We are really proud to include the National Marine Sanctuary at Mallows Bay as one of our new water testing sites this year. Mallows Bay, the nation’s newest marine sanctuary, is home to the famous Ghost Fleet, the sunken ships from WWI; a favorite spot for kayakers and canoers, it features a unique opportunity to observe history firsthand.

Shenandoah Riverkeeper River Rodeo 2020

The annual Shenandoah River Rodeo was held Saturday, July 13 at the Bentonville Low Water Bridge Campground. Our region’s best fishing guides generously donated their guide fees to Shenandoah Riverkeeper! If you missed this year’s River Rodeo on the Shenandoah, check out this video, courtesy Bill Howard of Downstream Project.

Keeping the Potomac – The Politics of Water

American University’s Center for Environmental Filmmaking documentary Keeping the Potomac: The Politics of Water aired on January 24th and 28th on Maryland Public TV. In May, it also aired in primetime as part of MPT’s 2017 Chesapeake Bay Week. The film, featuring Upper Potomac Brent Walls, Potomac Riverkeeper Dean Naujoks, and Shenandoah Riverkeeper Mark Frondorf, looks at efforts to stem agricultural nutrient pollution along the Shenandoah River in Virginia and West Virginia, a major tributary to the Potomac; a pipeline in Allegany County, Maryland that pumps effluent from a Westernport wastewater treatment plant into the upper Potomac River; and coal ash disposal ponds at Possum Point Power Plant in Dumfries, Virginia and their impact on the lower Potomac. The 2017 American Conservation Film Student Film Award went to filmmakers Sam Sheline, Kent Wagner and Elizabeth Hertzfedlt-Kamprath.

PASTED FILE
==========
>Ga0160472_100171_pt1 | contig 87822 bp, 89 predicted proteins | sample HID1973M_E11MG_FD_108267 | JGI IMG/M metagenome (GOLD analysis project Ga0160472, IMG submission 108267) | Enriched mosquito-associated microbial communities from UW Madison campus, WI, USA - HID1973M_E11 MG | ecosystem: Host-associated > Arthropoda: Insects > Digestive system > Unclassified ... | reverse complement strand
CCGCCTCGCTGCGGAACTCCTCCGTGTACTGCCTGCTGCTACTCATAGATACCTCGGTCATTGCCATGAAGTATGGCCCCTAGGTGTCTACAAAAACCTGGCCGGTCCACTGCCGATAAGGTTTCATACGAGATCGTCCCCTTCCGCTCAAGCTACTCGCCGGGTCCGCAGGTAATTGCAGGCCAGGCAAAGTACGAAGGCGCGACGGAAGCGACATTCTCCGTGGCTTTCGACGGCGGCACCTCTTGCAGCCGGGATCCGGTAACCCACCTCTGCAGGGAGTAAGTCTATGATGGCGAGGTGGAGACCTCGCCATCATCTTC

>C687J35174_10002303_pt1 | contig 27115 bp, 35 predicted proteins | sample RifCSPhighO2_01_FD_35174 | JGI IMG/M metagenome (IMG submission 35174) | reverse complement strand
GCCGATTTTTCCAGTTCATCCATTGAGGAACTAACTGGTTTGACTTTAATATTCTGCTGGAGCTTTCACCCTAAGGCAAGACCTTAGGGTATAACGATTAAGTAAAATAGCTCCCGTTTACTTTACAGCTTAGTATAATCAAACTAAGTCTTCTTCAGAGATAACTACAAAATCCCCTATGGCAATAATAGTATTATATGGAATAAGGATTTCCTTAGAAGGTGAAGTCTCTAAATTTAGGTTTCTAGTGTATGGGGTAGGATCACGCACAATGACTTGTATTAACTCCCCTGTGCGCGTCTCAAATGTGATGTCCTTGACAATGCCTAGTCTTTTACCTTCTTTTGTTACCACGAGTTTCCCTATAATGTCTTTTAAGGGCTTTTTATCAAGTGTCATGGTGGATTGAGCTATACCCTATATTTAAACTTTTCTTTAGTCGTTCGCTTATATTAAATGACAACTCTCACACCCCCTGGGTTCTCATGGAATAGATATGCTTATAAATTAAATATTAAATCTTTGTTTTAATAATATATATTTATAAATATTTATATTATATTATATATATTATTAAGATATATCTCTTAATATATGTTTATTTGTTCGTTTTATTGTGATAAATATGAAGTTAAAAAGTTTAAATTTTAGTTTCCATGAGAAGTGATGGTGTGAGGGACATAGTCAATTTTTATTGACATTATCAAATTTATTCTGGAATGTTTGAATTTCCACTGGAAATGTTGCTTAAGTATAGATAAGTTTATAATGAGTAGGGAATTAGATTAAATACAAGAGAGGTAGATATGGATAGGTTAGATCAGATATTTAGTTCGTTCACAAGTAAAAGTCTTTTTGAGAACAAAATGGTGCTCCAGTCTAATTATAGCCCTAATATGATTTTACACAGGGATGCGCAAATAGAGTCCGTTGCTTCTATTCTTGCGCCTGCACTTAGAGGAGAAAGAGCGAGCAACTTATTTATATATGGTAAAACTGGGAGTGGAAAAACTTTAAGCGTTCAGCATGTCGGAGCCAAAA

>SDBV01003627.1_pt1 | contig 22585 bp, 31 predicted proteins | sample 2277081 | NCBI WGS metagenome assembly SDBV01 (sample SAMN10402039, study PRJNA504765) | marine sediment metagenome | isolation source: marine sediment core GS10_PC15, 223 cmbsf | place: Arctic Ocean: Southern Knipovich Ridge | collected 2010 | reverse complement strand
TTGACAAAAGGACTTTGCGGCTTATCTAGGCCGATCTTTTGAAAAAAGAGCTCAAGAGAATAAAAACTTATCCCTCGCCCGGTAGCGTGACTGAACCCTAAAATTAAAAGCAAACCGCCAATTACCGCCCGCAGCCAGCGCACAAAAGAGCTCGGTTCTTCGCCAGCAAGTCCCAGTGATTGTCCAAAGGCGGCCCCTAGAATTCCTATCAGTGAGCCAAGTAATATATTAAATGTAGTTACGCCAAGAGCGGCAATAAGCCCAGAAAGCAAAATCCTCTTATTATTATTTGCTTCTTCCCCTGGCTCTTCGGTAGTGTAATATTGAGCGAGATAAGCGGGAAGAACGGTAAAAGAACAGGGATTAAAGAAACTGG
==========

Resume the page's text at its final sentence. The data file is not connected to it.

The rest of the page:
Clean Water Across America

Polluted runoff is the most serious threat to water quality in America, and farms are a major contributor. Federal Farm Bill conservation programs and state clean water efforts help farmers reduce polluted runoff into our streams. Produced by Izaac Walton League. Features Shenandoah Riverkeeper Mark Frondorf and PRKN Board Member John Gibson.

Potomac – The River Runs Through Us

Each of us is connected to rivers in our everyday lives. Most of the six million people living in the Potomac River watershed do not realize that their drinking water comes from the Potomac. Since the Clean Water Act passed in 1972, the health of the river has improved. However, it is still in trouble and faces a number of serious threats: urban development, population growth and runoff from farms, pharmaceuticals and chemicals. The film follows the flow of the Potomac water from its origin, into our homes and businesses and back into the river. We become aware of the need to protect this essential resource and of how our wellbeing and that of future generations is intertwined with the health of the Potomac. Co Directed, Produced and Written by Peggy Fleming and Sean Fumage. Released April 2013. Features Potomac Riverkeeper Ed Merrifield and PRKN Board Member Brent Blackwelder.

Our Nation’s River: A System on the Edge

From Alexandria Cousteau (former PRKN Board member), a Blue Legacy International film released April 2012. The final stop on our 17,100 mile journey across North America, visiting the Potomac River gave us the chance to reconnect with the watershed we call home. This story, about the river which runs through our nation’s capital—and through Blue Legacy’s own backyard—really speaks to who we are and the work we do with local water keepers. The Potomac is the lifeblood of this region and a constant reminder of the challenges we will face in the future. Features Potomac Riverkeeper Ed Merrifield.

Shenandoah: Voices of the River

Two minute trailer for the 2008 documentary film by The Downstream Project, examining the history, ecology, and beauty of this treasured natural resource—and the potentially devastating impacts on its future. With The Downstream Project founder George Ohrstrom as Executive Producer, and just one of many passionate “voices” to tell her story, “Shenandoah” comes to life through the masterful lens of documentary cameraman George Patterson and crew. This film was co-produced by Thaxton Green Studios and Barnyard Productions. Released May 2009. Features Shenandoah Riverkeeper Jeff Kelble.